Housekeepers working in hospital settings often interact with patients more than physicians. Most of the time, housekeepers are assigned to specific floors and units, which leads them to see the same patients day after day. The interaction between the same housekeeper and patient can lead to a relationship of trust and understanding.

One article suggests that if you want to know what is wrong with a patient, ask the housekeeper assigned to clean their room. While their actual job is cleaning to create a safe environment, the relationship between the housekeeper and the patient can be immeasurable to hospital leadership: “Their [housekeeper’s] work is vital to the prevention of serious infections and the efficient running of the hospital. It’s clear they also play an important role in the care of patients” (Prose and Barfield 2020). 

Maintaining a Clean Environment


Environmental cleaning and disinfection are part of the CDC’s core infection prevention and control practices for safe healthcare delivery in all settings. Housekeepers are essential in meeting this core IPC practice.

The cleaning and disinfection of healthcare settings extend to patient rooms, family waiting areas, staff lounges, locker rooms, and anywhere instruments are cleaned and sterilized for reuse, to name a few. They also may have to report to emergent cleaning situations, such as if there is blood or other potentially infectious material cleanup that needs to occur.

Housekeeping leadership assists in selecting Environmental Protection Agency (EPA) registered disinfectants that have microbicidal activity against the pathogens most likely to contaminate the patient care environment. Some hospitals have a very sterile aesthetic that serves a purpose. Furniture, wall coverings, flooring, and even the ceiling are specially selected to be easily cleanable and even to resist some microbial growth.

Special chemicals and cleaning supplies are used by housekeepers to keep the environment safe and to achieve a long life for the items being cleaned. Housekeepers in healthcare have specialized training based on the area they are assigned to clean. In addition, they are taught to follow the manufacturers’ instructions for use (IFU) for proper use of cleaning and disinfecting products.   

Occupational Hazards Facing Housekeeping


The world learned from the COVID-19 pandemic that healthcare workers are not the only ones at risk of illness in healthcare settings. Infectious diseases and pathogens can be transmitted to anyone involved with the infected patient and the patient's surroundings.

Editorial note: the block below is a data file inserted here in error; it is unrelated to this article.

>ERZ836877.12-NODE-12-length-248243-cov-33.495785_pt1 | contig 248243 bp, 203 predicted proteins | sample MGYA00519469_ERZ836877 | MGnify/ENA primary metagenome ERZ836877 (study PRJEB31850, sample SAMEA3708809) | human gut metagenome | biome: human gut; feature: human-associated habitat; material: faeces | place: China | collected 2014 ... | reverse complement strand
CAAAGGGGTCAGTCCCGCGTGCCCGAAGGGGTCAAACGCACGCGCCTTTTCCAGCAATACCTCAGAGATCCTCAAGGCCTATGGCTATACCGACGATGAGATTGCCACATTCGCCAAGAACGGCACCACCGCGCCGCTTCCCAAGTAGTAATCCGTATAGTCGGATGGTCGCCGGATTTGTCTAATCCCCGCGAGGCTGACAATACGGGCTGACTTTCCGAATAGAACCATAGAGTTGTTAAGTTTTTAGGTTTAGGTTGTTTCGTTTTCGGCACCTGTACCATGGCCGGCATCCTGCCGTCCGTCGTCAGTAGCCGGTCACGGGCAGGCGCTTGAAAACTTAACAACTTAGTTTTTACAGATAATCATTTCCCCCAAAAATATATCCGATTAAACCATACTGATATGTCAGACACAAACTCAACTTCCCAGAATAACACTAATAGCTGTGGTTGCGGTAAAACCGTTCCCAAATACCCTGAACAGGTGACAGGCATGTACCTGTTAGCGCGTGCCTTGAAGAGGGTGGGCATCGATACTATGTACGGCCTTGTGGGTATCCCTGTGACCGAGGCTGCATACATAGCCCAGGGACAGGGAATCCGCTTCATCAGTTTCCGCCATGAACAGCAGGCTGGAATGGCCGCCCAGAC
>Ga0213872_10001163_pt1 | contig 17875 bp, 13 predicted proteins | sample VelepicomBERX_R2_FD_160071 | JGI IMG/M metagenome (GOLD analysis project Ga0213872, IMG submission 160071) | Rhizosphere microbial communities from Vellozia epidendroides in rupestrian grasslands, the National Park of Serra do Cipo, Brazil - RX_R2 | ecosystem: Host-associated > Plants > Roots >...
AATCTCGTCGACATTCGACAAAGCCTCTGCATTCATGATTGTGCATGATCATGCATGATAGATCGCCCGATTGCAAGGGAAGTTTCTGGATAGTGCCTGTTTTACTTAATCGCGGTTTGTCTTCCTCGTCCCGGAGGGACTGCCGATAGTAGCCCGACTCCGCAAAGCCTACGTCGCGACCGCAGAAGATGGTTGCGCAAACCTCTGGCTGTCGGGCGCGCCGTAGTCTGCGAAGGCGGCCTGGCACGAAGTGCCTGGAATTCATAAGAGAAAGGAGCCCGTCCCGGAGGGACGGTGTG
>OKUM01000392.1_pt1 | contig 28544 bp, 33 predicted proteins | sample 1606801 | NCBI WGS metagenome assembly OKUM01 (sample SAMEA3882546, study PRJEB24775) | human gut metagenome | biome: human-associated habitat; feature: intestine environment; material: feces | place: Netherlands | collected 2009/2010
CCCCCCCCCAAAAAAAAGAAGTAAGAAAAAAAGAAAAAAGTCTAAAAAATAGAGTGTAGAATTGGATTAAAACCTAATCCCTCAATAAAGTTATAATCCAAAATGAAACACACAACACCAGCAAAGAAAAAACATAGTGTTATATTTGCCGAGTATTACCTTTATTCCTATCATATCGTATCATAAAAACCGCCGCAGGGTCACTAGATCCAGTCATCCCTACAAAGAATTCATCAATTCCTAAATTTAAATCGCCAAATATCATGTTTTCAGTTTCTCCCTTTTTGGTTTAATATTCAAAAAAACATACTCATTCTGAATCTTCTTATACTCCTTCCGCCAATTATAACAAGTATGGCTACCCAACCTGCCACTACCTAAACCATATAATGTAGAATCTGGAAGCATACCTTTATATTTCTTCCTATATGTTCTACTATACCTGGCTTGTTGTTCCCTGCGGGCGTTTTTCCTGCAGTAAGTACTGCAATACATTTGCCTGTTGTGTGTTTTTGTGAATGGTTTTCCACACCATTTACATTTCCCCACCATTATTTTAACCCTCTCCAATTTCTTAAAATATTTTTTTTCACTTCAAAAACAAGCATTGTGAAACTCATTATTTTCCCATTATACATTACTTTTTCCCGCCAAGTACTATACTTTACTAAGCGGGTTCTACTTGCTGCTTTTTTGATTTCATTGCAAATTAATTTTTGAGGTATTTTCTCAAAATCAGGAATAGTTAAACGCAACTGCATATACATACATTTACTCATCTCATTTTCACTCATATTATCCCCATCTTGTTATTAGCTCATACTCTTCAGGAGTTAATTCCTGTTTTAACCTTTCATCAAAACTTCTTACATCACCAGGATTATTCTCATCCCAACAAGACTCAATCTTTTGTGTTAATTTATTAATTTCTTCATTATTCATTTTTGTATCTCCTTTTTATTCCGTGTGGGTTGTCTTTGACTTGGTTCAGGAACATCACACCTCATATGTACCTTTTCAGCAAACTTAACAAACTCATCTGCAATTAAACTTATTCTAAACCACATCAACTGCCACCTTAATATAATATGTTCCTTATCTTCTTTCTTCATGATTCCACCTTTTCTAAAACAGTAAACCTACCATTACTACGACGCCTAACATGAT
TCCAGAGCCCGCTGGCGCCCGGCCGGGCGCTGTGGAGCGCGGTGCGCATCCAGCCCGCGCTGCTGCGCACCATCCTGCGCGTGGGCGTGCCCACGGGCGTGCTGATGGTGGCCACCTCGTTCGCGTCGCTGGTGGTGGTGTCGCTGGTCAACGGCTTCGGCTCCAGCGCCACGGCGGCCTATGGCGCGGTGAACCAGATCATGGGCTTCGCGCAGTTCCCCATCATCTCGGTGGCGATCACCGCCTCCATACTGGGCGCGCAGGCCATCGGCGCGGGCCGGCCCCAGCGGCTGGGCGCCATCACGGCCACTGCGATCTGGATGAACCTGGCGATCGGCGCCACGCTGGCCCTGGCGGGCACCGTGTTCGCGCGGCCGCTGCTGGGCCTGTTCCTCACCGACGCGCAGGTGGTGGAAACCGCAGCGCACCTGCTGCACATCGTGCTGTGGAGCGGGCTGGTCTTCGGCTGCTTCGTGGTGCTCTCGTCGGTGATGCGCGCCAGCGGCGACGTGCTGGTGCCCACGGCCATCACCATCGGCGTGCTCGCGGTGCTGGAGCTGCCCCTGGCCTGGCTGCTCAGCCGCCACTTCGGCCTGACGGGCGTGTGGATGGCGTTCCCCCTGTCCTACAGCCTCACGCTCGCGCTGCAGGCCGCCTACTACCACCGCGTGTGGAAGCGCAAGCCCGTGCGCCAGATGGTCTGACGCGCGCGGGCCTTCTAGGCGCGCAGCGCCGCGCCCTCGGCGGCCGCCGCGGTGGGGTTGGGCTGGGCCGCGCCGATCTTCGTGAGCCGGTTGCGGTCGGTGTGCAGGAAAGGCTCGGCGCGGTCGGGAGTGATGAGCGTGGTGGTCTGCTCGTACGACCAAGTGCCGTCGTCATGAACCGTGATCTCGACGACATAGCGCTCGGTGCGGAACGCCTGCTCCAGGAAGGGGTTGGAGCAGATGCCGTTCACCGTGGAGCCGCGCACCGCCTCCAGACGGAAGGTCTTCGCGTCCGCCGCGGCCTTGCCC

The Occupational Safety and Health Administration (OSHA) recognizes the hazards that housekeeping staff are exposed to, to name a few:

  • Influenza
  • Norovirus
  • Ebola
  • Middle East Respiratory Syndrome (MERS)
  • Tuberculosis
  • Methicillin-resistant Staphylococcus Aureus (MRSA)


There is also the risk of any bloodborne pathogen exposure that could lead to illness. Some of the proper measures to prevent infection might include using PPE (such as gloves), washing hands, cleaning work surfaces, and properly disposing of sharps. Some housekeeping staff are responsible for the proper disposal of regulated medical waste. This waste may be contaminated by blood, body fluids, or other potentially infectious materials. This requires special training in handling and proper disposal.

Housekeeping Plays a Vital Role

Infection prevention and control is everyone’s business. The healthcare team must collaborate to create and maintain a safe environment. Housekeepers in healthcare are often overlooked in this team and hold an important role. Next time you see a housekeeper working in healthcare, thank them for keeping us all safe.





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Julie Richards

Julie Richards

Julie M. Richards, MSN, RN, CIC, FAPIC, is a certified infection preventionist and has practiced in a variety of healthcare settings. She is passionate about training and educating others to increase awareness of infection prevention and control (IPC). She works to advocate for IPC not only in healthcare settings but in the general public. Besides her full-time IPC job, she serves as a consultant.